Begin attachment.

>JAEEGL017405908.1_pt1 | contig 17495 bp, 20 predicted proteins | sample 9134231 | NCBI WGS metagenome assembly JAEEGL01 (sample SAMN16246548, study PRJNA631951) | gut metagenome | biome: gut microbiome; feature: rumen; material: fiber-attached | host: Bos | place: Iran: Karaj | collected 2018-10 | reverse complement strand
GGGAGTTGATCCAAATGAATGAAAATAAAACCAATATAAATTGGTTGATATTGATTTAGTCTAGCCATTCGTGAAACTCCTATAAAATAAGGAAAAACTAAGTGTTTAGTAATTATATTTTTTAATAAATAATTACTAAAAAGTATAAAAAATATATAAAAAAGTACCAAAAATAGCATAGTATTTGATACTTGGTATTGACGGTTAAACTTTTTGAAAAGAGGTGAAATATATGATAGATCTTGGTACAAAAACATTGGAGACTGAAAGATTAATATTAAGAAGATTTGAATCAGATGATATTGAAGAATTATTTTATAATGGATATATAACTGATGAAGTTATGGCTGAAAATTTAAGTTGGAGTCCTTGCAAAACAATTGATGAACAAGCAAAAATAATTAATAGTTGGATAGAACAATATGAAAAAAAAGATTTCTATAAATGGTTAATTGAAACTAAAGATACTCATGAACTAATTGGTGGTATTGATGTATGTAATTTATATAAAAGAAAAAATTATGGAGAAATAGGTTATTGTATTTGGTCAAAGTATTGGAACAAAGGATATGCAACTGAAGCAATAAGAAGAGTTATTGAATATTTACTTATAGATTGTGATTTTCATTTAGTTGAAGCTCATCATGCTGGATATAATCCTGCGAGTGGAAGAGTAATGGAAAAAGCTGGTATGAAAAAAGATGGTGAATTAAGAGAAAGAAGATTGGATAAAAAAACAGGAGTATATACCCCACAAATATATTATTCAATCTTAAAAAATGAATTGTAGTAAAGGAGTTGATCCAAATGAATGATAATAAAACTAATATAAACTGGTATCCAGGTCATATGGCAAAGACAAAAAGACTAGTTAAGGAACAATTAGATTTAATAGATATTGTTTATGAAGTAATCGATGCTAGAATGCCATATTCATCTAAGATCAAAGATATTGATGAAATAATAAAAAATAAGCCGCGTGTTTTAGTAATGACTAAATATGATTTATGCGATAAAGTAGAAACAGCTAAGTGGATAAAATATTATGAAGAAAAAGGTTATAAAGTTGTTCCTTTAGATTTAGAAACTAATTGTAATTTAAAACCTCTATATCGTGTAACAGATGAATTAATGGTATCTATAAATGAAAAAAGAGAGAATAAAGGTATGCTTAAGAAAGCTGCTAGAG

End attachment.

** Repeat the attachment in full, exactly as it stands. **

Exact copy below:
>JAEEGL017405908.1_pt1 | contig 17495 bp, 20 predicted proteins | sample 9134231 | NCBI WGS metagenome assembly JAEEGL01 (sample SAMN16246548, study PRJNA631951) | gut metagenome | biome: gut microbiome; feature: rumen; material: fiber-attached | host: Bos | place: Iran: Karaj | collected 2018-10 | reverse complement strand
GGGAGTTGATCCAAATGAATGAAAATAAAACCAATATAAATTGGTTGATATTGATTTAGTCTAGCCATTCGTGAAACTCCTATAAAATAAGGAAAAACTAAGTGTTTAGTAATTATATTTTTTAATAAATAATTACTAAAAAGTATAAAAAATATATAAAAAAGTACCAAAAATAGCATAGTATTTGATACTTGGTATTGACGGTTAAACTTTTTGAAAAGAGGTGAAATATATGATAGATCTTGGTACAAAAACATTGGAGACTGAAAGATTAATATTAAGAAGATTTGAATCAGATGATATTGAAGAATTATTTTATAATGGATATATAACTGATGAAGTTATGGCTGAAAATTTAAGTTGGAGTCCTTGCAAAACAATTGATGAACAAGCAAAAATAATTAATAGTTGGATAGAACAATATGAAAAAAAAGATTTCTATAAATGGTTAATTGAAACTAAAGATACTCATGAACTAATTGGTGGTATTGATGTATGTAATTTATATAAAAGAAAAAATTATGGAGAAATAGGTTATTGTATTTGGTCAAAGTATTGGAACAAAGGATATGCAACTGAAGCAATAAGAAGAGTTATTGAATATTTACTTATAGATTGTGATTTTCATTTAGTTGAAGCTCATCATGCTGGATATAATCCTGCGAGTGGAAGAGTAATGGAAAAAGCTGGTATGAAAAAAGATGGTGAATTAAGAGAAAGAAGATTGGATAAAAAAACAGGAGTATATACCCCACAAATATATTATTCAATCTTAAAAAATGAATTGTAGTAAAGGAGTTGATCCAAATGAATGATAATAAAACTAATATAAACTGGTATCCAGGTCATATGGCAAAGACAAAAAGACTAGTTAAGGAACAATTAGATTTAATAGATATTGTTTATGAAGTAATCGATGCTAGAATGCCATATTCATCTAAGATCAAAGATATTGATGAAATAATAAAAAATAAGCCGCGTGTTTTAGTAATGACTAAATATGATTTATGCGATAAAGTAGAAACAGCTAAGTGGATAAAATATTATGAAGAAAAAGGTTATAAAGTTGTTCCTTTAGATTTAGAAACTAATTGTAATTTAAAACCTCTATATCGTGTAACAGATGAATTAATGGTATCTATAAATGAAAAAAGAGAGAATAAAGGTATGCTTAAGAAAGCTGCTAGAG